Taking Advantage Of ‘App’ Technology To Make Wound Care More Efficient

David G. Armstrong DPM MD PhD

For a number of years, we at the Southern Arizona Limb Salvage Alliance (SALSA) have been discussing the philosophical similarities between what we have called “wound chemotherapy” — or the instillation of therapeutics into a wound by way of a negative pressure wound therapy (NPWT) device — and the iPhone (or perhaps more apropos, the iPad).

Imagine a day when you will be able to do the following.

* Take a product like Vacuum Assisted Closure (VAC therapy, KCI), which might have instillation capabilities.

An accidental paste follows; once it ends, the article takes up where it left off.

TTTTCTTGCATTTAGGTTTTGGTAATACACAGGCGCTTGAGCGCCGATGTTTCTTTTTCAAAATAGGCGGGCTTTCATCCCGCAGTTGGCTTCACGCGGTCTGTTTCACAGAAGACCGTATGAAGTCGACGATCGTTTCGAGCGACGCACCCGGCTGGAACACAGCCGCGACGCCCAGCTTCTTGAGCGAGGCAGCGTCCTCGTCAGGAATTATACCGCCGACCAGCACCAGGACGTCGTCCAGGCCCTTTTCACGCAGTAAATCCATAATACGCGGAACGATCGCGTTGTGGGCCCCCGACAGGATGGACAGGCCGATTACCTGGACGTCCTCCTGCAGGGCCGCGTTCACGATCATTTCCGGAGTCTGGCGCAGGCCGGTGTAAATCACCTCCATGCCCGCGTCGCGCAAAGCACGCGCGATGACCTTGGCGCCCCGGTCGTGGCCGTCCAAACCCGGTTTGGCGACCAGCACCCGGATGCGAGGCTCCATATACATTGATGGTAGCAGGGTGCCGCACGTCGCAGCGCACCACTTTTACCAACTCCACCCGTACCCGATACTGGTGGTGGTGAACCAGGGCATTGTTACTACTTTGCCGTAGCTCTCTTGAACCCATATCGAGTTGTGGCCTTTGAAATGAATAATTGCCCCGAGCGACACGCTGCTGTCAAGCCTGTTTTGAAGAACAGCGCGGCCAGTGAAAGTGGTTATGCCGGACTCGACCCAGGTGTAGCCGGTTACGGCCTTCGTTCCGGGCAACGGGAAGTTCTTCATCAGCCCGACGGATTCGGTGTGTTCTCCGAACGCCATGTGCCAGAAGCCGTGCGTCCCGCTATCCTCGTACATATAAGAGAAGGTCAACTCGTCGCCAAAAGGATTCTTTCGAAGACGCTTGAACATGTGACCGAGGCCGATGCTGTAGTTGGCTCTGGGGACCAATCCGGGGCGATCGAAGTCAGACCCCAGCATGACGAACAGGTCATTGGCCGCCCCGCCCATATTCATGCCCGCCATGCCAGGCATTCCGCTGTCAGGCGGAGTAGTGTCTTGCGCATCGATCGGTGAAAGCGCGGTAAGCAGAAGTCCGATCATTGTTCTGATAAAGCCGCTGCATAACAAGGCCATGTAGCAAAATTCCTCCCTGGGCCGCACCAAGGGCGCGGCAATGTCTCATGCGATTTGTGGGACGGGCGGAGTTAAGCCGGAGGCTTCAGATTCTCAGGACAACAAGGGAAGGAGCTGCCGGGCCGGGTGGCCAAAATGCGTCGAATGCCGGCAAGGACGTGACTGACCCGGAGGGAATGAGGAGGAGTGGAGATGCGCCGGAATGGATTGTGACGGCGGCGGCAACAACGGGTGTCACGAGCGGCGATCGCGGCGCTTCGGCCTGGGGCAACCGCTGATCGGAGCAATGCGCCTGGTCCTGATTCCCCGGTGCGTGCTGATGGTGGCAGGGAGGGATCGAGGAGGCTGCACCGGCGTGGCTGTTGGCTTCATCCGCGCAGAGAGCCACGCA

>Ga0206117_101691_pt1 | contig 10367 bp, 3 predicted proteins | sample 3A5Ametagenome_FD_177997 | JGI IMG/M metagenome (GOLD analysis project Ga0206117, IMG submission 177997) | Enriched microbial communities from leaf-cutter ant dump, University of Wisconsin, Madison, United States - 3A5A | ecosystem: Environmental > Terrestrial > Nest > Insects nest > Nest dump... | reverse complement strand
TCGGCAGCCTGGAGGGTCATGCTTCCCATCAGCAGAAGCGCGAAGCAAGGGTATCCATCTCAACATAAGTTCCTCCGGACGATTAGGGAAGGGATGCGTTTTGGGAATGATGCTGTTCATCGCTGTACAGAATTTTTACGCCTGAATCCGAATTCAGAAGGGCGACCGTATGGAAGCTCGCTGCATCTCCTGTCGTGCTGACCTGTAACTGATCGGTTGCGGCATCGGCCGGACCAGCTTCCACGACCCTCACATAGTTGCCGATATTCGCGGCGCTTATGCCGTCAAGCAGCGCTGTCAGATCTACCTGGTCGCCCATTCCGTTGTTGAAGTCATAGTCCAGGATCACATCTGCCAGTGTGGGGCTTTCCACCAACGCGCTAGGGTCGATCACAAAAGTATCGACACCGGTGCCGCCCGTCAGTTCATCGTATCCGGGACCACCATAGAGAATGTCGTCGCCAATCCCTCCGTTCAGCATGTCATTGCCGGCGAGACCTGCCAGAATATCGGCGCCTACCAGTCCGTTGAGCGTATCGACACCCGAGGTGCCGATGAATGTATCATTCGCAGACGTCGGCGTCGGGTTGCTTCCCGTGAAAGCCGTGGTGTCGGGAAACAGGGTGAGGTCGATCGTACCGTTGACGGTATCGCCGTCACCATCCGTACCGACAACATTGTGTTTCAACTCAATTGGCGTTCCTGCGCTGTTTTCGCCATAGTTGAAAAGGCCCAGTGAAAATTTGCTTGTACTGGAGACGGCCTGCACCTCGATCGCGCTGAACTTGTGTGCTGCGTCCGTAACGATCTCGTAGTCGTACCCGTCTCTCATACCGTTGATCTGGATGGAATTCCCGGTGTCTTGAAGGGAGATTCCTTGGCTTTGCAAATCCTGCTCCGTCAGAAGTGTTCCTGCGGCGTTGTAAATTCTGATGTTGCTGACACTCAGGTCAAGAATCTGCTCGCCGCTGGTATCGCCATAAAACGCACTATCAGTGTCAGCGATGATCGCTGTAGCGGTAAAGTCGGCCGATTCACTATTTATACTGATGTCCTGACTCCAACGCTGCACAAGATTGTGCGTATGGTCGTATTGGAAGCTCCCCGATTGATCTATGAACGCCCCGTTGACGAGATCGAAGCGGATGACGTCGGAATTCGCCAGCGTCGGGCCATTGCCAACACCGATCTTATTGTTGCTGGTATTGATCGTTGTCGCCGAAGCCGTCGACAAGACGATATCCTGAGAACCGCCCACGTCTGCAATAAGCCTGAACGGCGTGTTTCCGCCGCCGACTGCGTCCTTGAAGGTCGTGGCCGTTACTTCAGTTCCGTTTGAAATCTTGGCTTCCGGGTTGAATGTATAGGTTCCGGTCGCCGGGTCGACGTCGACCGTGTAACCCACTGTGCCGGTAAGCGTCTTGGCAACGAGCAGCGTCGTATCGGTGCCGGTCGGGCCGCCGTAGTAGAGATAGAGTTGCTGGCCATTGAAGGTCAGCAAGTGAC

* Use the on-screen touch pad to order an antimicrobial or pro-angiogenic or anti-inflammatory “wound app” to be instilled by way of the device.
* Then have it delivered from the pharmacy and attached that day.

This could create an entire community of third-party wound “app developers.” These developers would perhaps be industry/academic collaborations or others with an interest in the field who would, at low cost, generate potentially highly useful, highly consistent therapeutic deliverables to a wound.

This idea, coupled with internal wound diagnostics that provide “the agnostic” feedback to the doctor and nurse, gives us a very powerful wound ecosystem indeed.

Doesn't this strike one as an entirely new opportunity for innovation and impact?

When this app store comes online at the end of the bed or at the nurse's station, we will be the first in line.

This blog has been adapted with permission from a previous blog that originally appeared at www.diabeticfootonline.blogspot.com .

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